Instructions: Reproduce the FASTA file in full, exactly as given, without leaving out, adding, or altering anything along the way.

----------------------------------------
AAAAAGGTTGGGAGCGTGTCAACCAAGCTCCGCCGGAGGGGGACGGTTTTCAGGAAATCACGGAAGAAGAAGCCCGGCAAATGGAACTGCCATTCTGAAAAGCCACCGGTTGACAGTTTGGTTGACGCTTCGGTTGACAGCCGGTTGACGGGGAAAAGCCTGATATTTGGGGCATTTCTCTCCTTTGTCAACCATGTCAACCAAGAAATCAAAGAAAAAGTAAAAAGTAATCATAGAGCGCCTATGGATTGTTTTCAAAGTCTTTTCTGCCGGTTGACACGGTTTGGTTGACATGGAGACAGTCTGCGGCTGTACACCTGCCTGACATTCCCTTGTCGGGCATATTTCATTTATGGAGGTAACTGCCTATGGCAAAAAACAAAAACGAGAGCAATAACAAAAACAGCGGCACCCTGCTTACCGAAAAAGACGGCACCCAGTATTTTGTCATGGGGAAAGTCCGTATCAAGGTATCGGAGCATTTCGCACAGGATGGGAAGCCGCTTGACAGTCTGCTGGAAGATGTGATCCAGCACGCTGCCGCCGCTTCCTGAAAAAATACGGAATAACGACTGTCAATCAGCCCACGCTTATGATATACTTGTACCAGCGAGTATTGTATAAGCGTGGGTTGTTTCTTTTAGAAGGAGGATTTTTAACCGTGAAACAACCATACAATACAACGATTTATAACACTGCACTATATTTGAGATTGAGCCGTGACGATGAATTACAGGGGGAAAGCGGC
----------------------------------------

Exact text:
AAAAAGGTTGGGAGCGTGTCAACCAAGCTCCGCCGGAGGGGGACGGTTTTCAGGAAATCACGGAAGAAGAAGCCCGGCAAATGGAACTGCCATTCTGAAAAGCCACCGGTTGACAGTTTGGTTGACGCTTCGGTTGACAGCCGGTTGACGGGGAAAAGCCTGATATTTGGGGCATTTCTCTCCTTTGTCAACCATGTCAACCAAGAAATCAAAGAAAAAGTAAAAAGTAATCATAGAGCGCCTATGGATTGTTTTCAAAGTCTTTTCTGCCGGTTGACACGGTTTGGTTGACATGGAGACAGTCTGCGGCTGTACACCTGCCTGACATTCCCTTGTCGGGCATATTTCATTTATGGAGGTAACTGCCTATGGCAAAAAACAAAAACGAGAGCAATAACAAAAACAGCGGCACCCTGCTTACCGAAAAAGACGGCACCCAGTATTTTGTCATGGGGAAAGTCCGTATCAAGGTATCGGAGCATTTCGCACAGGATGGGAAGCCGCTTGACAGTCTGCTGGAAGATGTGATCCAGCACGCTGCCGCCGCTTCCTGAAAAAATACGGAATAACGACTGTCAATCAGCCCACGCTTATGATATACTTGTACCAGCGAGTATTGTATAAGCGTGGGTTGTTTCTTTTAGAAGGAGGATTTTTAACCGTGAAACAACCATACAATACAACGATTTATAACACTGCACTATATTTGAGATTGAGCCGTGACGATGAATTACAGGGGGAAAGCGGC